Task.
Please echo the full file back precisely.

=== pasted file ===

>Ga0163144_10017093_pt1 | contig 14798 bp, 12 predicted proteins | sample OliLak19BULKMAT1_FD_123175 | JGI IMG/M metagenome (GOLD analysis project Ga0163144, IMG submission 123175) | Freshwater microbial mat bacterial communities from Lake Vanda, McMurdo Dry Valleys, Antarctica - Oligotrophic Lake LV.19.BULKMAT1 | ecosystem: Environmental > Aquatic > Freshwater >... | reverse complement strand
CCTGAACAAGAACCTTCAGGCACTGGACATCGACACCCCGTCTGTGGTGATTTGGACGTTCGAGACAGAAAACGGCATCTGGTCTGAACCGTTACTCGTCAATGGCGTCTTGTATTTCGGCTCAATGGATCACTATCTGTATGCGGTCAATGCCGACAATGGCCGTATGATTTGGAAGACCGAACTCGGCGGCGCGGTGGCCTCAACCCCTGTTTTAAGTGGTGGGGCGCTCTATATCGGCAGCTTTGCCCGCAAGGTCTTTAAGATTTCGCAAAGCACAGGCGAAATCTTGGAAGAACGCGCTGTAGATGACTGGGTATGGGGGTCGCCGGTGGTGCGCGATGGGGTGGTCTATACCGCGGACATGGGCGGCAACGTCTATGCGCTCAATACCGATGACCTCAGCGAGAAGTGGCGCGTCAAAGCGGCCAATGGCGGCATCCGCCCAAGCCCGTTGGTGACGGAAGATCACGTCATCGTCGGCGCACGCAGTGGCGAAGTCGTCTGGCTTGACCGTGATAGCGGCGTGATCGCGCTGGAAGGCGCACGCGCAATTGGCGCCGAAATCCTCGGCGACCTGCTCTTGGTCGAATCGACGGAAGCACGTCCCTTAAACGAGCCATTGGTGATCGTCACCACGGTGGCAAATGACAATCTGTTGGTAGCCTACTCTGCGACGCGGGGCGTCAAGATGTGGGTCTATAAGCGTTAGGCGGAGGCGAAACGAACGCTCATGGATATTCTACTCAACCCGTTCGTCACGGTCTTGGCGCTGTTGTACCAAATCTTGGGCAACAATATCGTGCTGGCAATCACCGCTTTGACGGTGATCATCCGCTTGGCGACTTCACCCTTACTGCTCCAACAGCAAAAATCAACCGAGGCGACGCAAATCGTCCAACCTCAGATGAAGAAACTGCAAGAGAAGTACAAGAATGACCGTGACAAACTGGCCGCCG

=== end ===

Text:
>Ga0163144_10017093_pt1 | contig 14798 bp, 12 predicted proteins | sample OliLak19BULKMAT1_FD_123175 | JGI IMG/M metagenome (GOLD analysis project Ga0163144, IMG submission 123175) | Freshwater microbial mat bacterial communities from Lake Vanda, McMurdo Dry Valleys, Antarctica - Oligotrophic Lake LV.19.BULKMAT1 | ecosystem: Environmental > Aquatic > Freshwater >... | reverse complement strand
CCTGAACAAGAACCTTCAGGCACTGGACATCGACACCCCGTCTGTGGTGATTTGGACGTTCGAGACAGAAAACGGCATCTGGTCTGAACCGTTACTCGTCAATGGCGTCTTGTATTTCGGCTCAATGGATCACTATCTGTATGCGGTCAATGCCGACAATGGCCGTATGATTTGGAAGACCGAACTCGGCGGCGCGGTGGCCTCAACCCCTGTTTTAAGTGGTGGGGCGCTCTATATCGGCAGCTTTGCCCGCAAGGTCTTTAAGATTTCGCAAAGCACAGGCGAAATCTTGGAAGAACGCGCTGTAGATGACTGGGTATGGGGGTCGCCGGTGGTGCGCGATGGGGTGGTCTATACCGCGGACATGGGCGGCAACGTCTATGCGCTCAATACCGATGACCTCAGCGAGAAGTGGCGCGTCAAAGCGGCCAATGGCGGCATCCGCCCAAGCCCGTTGGTGACGGAAGATCACGTCATCGTCGGCGCACGCAGTGGCGAAGTCGTCTGGCTTGACCGTGATAGCGGCGTGATCGCGCTGGAAGGCGCACGCGCAATTGGCGCCGAAATCCTCGGCGACCTGCTCTTGGTCGAATCGACGGAAGCACGTCCCTTAAACGAGCCATTGGTGATCGTCACCACGGTGGCAAATGACAATCTGTTGGTAGCCTACTCTGCGACGCGGGGCGTCAAGATGTGGGTCTATAAGCGTTAGGCGGAGGCGAAACGAACGCTCATGGATATTCTACTCAACCCGTTCGTCACGGTCTTGGCGCTGTTGTACCAAATCTTGGGCAACAATATCGTGCTGGCAATCACCGCTTTGACGGTGATCATCCGCTTGGCGACTTCACCCTTACTGCTCCAACAGCAAAAATCAACCGAGGCGACGCAAATCGTCCAACCTCAGATGAAGAAACTGCAAGAGAAGTACAAGAATGACCGTGACAAACTGGCCGCCG